Santiago Iniguez, Dean of IE Business School.
Traditionally, success as an academic has been tantamount to excellence in research, period. Universities have selected, promoted, tenured and rewarded scholars that comply with certain requirements related to research activity and output. Other facets of academic life such as teaching, the spreading of knowledge, education management or interacting with the world outside universities have been considered as activities mainly secondary for an academic career, sometimes even improper.
Nobody could reasonably deny the centripetal value that research should play in scholarly careers. At the same time, considering research as an end in itself, or the only pure academic activity, entails a myopic and incomplete version of the academic vocation, of what is really a full academic life. Revealingly, an article recently published in The New York Times tells that a Harvard team formed by nine prominent professors of the university and supported by its interim president, Derek Bok, is leading an effort to foster the culture of undergraduate teaching and learning: “the group has issued a report calling for sweeping institutional change, including continuing evaluation and assessment of teaching and learning, and a proposal that teaching be weighed equally with contributions to research in annual salary adjustments” says the mentioned article.
The need of complementing research with teaching and practical work becomes particularly relevant for business school academics. I have sometimes explained that management education requires a special sort of scholars, professionals that can combine many different facets, from a solid research background, to the ability of performing effectively in class and interfacing top managers. Business schools need not only “gurus”, wise sages who originate new thought, but rather “kangaroos”, i.e., academics able to jump from their research tasks to teaching, and from there to consultancy or an interview with a journalist. Kangaroos of this type are not born, but trained, and it normally requires a wide career span to exploit the necessary synergies between those different, apparently contradictory, activities.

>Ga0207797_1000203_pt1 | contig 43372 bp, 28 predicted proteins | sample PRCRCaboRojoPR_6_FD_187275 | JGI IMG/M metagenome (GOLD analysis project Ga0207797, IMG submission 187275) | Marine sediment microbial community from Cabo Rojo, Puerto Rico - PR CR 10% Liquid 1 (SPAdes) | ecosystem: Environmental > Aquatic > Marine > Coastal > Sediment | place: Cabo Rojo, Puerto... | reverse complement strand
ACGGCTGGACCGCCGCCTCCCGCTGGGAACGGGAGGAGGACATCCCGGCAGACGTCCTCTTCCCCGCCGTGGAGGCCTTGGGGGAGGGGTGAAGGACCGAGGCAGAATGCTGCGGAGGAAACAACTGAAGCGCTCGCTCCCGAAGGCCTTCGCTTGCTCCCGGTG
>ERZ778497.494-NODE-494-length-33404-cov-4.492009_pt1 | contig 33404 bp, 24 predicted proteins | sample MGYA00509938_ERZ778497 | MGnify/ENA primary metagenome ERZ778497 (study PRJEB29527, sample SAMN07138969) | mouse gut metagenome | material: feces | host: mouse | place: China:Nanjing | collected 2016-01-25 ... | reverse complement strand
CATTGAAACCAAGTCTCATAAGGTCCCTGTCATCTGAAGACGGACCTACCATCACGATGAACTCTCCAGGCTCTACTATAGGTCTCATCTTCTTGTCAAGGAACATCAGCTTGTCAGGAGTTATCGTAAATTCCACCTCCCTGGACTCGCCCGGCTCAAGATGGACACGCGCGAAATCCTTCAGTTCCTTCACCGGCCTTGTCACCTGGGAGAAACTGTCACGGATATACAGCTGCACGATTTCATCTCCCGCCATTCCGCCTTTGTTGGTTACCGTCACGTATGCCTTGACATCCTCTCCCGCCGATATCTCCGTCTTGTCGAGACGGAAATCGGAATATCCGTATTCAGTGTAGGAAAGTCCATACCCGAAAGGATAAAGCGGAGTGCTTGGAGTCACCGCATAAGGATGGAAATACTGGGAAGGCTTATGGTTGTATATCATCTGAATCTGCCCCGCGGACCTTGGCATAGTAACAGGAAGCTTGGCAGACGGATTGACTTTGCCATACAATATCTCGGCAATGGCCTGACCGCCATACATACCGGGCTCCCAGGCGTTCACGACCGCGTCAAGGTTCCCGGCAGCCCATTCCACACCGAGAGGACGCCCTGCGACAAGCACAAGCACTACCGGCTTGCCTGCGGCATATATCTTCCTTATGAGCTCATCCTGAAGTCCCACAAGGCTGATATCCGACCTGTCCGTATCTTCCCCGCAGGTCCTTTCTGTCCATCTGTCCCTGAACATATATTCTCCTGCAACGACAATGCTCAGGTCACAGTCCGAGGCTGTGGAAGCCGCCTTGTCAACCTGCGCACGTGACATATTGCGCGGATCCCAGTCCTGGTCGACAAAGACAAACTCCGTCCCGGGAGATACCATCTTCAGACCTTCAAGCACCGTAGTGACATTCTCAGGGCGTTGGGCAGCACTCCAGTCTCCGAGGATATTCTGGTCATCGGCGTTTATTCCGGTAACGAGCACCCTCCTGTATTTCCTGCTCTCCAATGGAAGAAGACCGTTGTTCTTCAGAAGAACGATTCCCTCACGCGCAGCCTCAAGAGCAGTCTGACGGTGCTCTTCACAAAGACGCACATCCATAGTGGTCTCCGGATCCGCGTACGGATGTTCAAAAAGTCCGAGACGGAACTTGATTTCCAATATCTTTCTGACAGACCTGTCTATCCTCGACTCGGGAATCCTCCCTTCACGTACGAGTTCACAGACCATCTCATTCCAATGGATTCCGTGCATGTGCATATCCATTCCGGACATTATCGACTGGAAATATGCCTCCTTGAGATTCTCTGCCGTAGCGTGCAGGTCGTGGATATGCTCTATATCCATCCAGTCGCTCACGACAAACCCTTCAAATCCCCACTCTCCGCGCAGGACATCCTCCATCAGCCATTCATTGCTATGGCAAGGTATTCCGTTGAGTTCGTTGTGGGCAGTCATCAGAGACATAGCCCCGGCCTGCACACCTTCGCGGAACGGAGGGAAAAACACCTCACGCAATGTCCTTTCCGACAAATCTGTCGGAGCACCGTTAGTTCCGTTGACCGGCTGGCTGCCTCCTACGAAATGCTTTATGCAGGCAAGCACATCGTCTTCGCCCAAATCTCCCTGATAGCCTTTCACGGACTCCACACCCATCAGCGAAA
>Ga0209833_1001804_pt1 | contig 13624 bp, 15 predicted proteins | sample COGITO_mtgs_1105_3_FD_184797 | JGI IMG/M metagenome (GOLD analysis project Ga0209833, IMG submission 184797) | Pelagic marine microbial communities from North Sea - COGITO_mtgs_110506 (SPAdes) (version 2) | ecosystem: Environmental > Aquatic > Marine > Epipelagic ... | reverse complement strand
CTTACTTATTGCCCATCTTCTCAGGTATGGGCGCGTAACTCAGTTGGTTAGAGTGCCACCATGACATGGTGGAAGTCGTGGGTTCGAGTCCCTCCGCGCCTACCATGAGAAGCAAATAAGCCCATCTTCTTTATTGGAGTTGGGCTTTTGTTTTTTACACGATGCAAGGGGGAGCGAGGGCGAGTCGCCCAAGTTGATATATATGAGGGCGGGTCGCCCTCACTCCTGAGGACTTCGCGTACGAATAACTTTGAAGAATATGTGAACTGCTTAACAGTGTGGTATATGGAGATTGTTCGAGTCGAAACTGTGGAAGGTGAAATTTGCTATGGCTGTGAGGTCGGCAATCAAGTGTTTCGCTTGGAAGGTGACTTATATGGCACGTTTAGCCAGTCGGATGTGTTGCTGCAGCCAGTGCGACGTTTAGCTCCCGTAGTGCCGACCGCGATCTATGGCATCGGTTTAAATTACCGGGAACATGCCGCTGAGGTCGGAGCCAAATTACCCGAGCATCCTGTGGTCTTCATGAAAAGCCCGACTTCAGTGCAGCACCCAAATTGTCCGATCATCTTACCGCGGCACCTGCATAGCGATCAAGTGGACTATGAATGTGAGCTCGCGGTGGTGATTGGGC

It is commonly believed that the career of a business academic has several natural cycles or stages. The first one, the “post-doc” (after obtaining the PhD degree), a time of creativity, is intended to boost and capitalise the research skills acquired during the doctoral years. A second period of maturity comes when the scholar develops teaching skills and becomes a respected master in class by the students. The third stage, seniority, is achieved when the solid docent and researcher becomes the academic partner and advisor of managers, or even engages in management positions related to education. There are no time specifications for the fulfilment of each of those stages and the pace depends on the interests –personal and professional- of the incumbent.
The market of kangaroos is scarce and most business schools look for them. If you are one of them, do not hesitate to contact this blog.